The site of a great monastery, where Llywelyn the Great died
The town of Conwy guards the broad estuary of the river from which it takes its name. Today it is distinguished by the wonderfully preserved medieval walls and castle, which were begun in 1283 by the English king Edward I after he had conquered Gwynedd. These were built in part, it is thought, with masonry taken from the great Cistercian Abbey of Aberconwy, which once stood on the site occupied by the modern town.
After his victory Edward moved the monks of Aberconwy to Maenan Abbey, a few miles down the valley, and used the extensive monastic buildings as his own operational base while his castle was being built. All that survives of Aberconwy Abbey today is Conwy’s parish church of St Mary and All Saints. Buttresses on the east and west ends, and segments of the north wall, once formed part of the original 12th-century building. The rest of the current church was constructed and extended at various times between the 14th and 20th centuries.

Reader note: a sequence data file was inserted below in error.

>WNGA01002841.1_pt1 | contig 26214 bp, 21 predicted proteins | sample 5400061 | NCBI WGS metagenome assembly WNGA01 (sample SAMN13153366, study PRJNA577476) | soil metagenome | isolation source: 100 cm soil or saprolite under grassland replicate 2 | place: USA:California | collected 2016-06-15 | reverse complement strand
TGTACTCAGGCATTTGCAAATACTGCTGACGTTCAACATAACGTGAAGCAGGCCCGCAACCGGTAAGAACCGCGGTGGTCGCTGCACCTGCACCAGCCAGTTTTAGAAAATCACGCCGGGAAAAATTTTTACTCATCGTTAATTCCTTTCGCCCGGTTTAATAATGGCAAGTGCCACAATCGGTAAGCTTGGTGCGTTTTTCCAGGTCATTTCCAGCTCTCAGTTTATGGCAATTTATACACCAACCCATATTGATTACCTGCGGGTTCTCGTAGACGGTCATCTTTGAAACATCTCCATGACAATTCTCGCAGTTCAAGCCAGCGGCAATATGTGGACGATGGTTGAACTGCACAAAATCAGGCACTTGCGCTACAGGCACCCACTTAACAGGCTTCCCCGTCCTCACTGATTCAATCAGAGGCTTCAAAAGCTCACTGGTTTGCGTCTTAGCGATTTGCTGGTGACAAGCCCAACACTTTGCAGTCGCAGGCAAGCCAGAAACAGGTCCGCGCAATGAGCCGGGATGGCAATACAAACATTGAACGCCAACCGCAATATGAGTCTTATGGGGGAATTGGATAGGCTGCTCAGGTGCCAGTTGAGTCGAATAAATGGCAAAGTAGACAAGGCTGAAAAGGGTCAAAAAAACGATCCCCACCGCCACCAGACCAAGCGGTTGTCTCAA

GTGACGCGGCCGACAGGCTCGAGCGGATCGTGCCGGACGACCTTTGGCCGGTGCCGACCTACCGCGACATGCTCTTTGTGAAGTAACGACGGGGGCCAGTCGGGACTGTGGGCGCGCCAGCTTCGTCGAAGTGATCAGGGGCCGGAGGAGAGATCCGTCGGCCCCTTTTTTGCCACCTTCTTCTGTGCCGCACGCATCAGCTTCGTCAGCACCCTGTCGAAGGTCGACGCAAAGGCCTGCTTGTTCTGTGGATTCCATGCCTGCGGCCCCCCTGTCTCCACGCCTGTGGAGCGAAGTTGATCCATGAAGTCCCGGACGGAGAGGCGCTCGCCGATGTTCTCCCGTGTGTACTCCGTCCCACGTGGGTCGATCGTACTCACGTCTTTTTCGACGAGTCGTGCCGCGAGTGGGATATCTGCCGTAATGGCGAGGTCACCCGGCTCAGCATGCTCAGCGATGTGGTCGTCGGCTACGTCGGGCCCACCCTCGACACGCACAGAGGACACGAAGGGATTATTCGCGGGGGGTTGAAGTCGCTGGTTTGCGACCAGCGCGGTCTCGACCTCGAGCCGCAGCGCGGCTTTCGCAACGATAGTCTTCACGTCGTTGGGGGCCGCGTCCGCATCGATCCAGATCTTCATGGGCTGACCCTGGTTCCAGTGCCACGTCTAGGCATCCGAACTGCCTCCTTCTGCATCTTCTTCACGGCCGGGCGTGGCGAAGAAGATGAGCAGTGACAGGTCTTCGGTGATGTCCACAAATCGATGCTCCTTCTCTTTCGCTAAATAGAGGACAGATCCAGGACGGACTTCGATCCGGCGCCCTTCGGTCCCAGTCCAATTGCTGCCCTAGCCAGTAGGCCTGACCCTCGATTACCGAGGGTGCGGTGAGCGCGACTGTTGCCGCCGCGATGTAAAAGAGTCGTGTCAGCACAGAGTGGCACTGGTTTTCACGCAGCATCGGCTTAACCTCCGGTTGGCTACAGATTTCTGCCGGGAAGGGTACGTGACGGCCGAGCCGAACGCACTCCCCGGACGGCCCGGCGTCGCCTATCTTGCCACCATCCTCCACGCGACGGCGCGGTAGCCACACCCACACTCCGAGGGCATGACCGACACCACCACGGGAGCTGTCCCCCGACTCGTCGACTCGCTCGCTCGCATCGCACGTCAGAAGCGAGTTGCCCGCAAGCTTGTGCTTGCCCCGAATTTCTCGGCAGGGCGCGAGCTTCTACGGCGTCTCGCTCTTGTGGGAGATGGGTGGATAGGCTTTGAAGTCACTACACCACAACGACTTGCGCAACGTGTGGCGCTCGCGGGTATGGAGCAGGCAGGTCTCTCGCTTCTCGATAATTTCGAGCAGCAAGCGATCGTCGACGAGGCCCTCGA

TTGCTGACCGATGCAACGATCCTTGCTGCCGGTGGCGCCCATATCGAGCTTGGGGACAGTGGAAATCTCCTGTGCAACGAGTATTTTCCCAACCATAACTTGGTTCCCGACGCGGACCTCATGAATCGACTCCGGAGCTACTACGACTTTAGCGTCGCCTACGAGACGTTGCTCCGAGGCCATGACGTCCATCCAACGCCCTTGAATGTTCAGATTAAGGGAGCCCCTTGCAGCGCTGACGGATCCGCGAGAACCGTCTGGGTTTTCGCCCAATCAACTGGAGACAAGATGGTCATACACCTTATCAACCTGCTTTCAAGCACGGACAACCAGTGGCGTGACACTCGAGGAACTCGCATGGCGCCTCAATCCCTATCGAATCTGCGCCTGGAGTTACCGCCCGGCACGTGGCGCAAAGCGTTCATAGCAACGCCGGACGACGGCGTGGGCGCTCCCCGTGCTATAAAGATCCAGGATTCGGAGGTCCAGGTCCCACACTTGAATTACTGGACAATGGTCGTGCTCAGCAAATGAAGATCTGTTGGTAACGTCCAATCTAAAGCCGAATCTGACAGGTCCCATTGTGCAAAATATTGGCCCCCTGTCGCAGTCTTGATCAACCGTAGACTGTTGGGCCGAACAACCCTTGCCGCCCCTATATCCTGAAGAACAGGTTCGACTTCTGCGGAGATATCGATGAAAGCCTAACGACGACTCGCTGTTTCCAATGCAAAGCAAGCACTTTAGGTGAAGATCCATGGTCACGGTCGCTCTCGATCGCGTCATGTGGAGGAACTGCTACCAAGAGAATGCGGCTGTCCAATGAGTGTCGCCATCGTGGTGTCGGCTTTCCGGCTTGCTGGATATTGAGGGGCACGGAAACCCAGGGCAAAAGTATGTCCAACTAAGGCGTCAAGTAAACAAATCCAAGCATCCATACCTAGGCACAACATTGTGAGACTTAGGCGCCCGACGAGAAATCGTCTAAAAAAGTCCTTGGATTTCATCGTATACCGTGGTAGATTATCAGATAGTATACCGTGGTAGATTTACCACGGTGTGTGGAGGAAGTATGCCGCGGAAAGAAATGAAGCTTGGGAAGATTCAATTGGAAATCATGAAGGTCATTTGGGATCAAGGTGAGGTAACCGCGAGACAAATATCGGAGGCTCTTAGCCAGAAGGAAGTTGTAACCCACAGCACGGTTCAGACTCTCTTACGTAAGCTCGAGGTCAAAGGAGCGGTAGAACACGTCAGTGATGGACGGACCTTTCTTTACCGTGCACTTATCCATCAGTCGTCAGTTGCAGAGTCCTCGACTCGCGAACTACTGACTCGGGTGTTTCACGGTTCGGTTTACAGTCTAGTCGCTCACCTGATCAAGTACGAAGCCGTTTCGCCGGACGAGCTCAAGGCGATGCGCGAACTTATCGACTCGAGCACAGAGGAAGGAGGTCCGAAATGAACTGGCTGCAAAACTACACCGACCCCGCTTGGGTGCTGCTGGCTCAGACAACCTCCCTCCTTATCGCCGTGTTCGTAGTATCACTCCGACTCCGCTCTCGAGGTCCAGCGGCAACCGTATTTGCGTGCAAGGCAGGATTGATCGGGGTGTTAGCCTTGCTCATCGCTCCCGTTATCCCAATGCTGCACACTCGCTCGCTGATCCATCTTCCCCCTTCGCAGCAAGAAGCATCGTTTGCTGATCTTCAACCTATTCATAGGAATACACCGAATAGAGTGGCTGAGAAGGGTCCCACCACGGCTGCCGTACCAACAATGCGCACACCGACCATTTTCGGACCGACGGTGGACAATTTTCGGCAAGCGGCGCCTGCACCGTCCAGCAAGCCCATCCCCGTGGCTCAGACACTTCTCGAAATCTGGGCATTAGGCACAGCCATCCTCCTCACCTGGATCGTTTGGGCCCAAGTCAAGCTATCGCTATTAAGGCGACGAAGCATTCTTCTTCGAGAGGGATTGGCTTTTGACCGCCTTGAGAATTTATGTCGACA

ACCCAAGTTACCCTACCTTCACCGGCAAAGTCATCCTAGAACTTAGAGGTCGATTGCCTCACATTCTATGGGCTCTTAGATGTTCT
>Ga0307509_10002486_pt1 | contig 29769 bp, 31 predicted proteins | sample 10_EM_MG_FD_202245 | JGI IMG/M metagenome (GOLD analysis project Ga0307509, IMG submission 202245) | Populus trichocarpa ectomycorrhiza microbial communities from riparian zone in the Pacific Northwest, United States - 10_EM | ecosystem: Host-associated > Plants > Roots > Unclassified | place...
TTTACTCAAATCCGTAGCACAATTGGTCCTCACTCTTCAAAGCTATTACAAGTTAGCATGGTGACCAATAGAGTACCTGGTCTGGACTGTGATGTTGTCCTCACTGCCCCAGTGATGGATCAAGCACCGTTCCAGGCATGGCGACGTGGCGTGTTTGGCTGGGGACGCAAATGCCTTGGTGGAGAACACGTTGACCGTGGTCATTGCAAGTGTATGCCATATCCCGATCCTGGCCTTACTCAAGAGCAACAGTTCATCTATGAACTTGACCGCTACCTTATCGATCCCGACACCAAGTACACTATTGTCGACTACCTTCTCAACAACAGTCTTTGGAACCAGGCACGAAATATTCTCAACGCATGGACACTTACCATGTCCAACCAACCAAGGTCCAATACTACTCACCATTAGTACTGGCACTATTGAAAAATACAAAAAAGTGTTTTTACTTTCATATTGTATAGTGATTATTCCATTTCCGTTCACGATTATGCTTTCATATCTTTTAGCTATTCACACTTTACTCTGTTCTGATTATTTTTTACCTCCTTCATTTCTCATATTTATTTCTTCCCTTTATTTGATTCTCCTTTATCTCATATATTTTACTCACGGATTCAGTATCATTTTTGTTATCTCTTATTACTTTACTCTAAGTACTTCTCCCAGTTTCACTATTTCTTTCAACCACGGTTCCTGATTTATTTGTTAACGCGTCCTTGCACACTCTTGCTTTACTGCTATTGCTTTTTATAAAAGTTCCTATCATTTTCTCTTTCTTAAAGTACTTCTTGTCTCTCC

Aberconwy Abbey was completed in 1186 and Llywelyn the Great became an enthusiastic patron. Around 1200 he granted the monks over 40,000 acres of land to farm throughout Gwynedd, and he maintained a close relationship with them throughout his life. It was at Aberconwy Abbey that, having suffered a stroke in 1240, he spent his last days. He may even have taken holy orders himself shortly before his death.
Llywelyn was buried at Aberconwy, and when the monks moved to Maenan they took his body with them. It was moved again after Maenan Abbey was suppressed by Henry VIII in 1547, and today Llywelyn’s (empty) sarcophagus can be seen at the church in Llanrwst. A statue of Llywelyn stands.
in Lancaster Square, Conwy and you can discover more about him and our other native princes at the Princes of Gwynedd exhibition in the Muriau Buildings which also houses Conwy Tourist Information Centre.